It is unfortunate to note that rather than placing Nigeria among the comity of advanced nations of the world, the reliance on oil has brought untold hardship, high poverty level, rural-urban migration, lack of infrastructure, inequitable distribution of income, high unemployment rate, insecurity in the Nigeria Delta, and total neglect of the rural communities who form about 70% of Nigeria's population. In many countries, particularly in developed economies, tourism has been found to be an appropriate industry for economic diversification, poverty alleviation, job and wealth creation.
According to the United Nations World Tourism Organisation (UNWTO), International tourism receipts grew to US $944 billion in 2008. In 2009, the United States of America earned $94.2 billion from tourism, Spain $53.2 billion, France $48.7 billion and Italy $40.2 billion respectively. In Africa, countries like South Africa, Kenya, Tanzania derive the bulk of their foreign exchange earnings from tourism.
?Tourism has the potential to be a susbstantial engine of growth of the Nigerian economy. Socially, one of the most immediate benefits of the tourism industry is its ability to create employment for both the skilled and unskilled, the highly educated, less educated and even illiterate members of the society. As a labour intensive industry, tourism has the potential for creating more jobs per unit of investment than any other industry and it can be a useful source of employment for women and ethnic minority groups.
Environmentally, Nigeria tourism, when properly developed and managed can serve as a mechanism for protecting natural environment, perserving historical, archaeological and religious monuments and stimulating the practice of local cultures, folklore, traditions, arts, crafts and cuisine, hence its sustainability. Unlike oil exploration which has enormous side effects such as environmental pollution and descretion of land and the waters, tourism is environment friendlywhen properly managed. Economically, tourism brings benefit to the central government, local authorities as well as the private sector through the generation of foreign exchange/revenue, financial returns on investment, taxation on tourists and tourist's products and linkages to other industries such as manufacturing, agriculture and fisheries.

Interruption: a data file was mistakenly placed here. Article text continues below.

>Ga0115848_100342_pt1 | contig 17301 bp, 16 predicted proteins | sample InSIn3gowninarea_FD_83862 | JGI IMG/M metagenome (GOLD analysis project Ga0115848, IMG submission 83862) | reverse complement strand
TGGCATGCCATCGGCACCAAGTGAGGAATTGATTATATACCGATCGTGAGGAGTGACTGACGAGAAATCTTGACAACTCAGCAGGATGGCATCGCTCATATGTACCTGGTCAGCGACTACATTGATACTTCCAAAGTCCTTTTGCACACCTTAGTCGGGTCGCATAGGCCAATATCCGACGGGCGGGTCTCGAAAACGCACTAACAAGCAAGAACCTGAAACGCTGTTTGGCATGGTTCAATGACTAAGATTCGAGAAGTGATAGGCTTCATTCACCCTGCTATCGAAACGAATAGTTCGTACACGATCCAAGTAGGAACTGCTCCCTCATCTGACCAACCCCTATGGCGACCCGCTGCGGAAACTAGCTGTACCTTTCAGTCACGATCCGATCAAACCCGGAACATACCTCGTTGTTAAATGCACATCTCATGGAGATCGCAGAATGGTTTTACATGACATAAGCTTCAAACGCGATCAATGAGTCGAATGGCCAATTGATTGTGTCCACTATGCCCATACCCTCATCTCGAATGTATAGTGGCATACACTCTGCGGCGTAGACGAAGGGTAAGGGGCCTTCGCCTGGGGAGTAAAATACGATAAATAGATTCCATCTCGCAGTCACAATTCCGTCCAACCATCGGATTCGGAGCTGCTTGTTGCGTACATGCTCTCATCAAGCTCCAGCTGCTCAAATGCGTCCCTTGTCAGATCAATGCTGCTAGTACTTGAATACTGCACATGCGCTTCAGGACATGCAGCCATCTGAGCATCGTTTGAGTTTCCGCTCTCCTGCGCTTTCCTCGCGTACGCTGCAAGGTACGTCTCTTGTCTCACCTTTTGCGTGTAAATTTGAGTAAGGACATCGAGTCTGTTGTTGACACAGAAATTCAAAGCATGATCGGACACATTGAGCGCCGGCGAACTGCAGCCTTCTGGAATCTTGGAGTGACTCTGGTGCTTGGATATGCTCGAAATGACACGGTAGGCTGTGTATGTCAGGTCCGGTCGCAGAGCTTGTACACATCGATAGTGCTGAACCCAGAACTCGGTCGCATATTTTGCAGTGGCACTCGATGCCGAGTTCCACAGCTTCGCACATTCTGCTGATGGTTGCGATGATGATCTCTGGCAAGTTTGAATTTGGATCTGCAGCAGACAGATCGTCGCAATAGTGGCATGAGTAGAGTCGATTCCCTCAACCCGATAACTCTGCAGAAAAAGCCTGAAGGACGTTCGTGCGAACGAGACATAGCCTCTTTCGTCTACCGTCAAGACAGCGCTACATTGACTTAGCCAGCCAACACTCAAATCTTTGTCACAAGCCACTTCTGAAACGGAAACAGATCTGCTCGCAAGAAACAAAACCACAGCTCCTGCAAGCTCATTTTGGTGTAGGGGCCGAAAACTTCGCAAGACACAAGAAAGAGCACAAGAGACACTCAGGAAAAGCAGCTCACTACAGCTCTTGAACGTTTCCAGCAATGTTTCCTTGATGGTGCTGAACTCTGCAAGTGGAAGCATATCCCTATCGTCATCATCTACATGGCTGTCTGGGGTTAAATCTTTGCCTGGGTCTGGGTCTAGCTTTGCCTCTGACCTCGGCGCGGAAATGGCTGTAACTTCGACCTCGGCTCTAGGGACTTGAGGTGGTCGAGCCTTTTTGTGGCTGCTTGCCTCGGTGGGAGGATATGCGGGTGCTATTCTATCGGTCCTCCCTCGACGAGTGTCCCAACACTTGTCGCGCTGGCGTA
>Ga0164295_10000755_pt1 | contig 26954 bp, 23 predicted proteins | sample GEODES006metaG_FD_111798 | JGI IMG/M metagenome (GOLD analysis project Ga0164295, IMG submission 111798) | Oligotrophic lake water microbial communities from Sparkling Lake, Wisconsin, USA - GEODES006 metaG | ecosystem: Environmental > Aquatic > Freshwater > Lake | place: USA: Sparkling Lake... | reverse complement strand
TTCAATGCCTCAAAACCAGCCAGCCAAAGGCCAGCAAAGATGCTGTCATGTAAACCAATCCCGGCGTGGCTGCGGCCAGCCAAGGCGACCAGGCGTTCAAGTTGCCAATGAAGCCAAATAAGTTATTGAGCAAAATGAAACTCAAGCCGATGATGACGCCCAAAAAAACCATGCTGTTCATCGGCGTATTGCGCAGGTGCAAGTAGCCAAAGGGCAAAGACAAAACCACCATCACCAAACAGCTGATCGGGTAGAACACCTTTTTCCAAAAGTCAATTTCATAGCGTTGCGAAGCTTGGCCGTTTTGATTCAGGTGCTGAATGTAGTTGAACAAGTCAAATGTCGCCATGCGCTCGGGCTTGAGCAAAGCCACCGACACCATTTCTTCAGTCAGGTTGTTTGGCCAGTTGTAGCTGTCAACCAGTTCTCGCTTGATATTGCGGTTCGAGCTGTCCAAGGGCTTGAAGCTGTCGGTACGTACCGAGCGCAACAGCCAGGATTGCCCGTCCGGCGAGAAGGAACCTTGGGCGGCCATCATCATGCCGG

A critical look at the Nigeria environment shows that the sector has the required resources to stimulate rapid socio-economic development. Its beauty, richness, cultural diversity and the hospitality of the over 140 million people make Nigeria the centre of cultural renaissance and truly the Heart of Africa. Our nemerous wildlife zones created and protected as National Parks, Games Reserves, and Wetland offer opportunities for rich ecotourism industry. Nigeria is also blessed with over 700 km of coastline (the longest coastline in Africa) covered with unpolluted sandy beaches ready for investors to develop.
Our cultural festivals are about the most fascinating and most popular in the whole world. Apart from Osun Osogbo, Argungu International Fishing and Cultural Festival, Igbo Ukwu Yam Festival that have gained international recognition, our cultural diversity provides boundless opporltunity for the development of cultural tourism. There are at least a cultural festival celebrated in each of the country's 774 Local Government Areas.
Similarly our museums and monuments, historical sites like the Slave Trade routes, Mary Slessor Tomb, Ancient walls, Palaces of traditional rulers are unique attraction sites which hold a lot of potentials for tourism development. The same opportunities abound for Conference, Sports and Religious Tourism. In the light of these natural endowments, it is clear that tourism offers the greatest potential in our quest for diversification.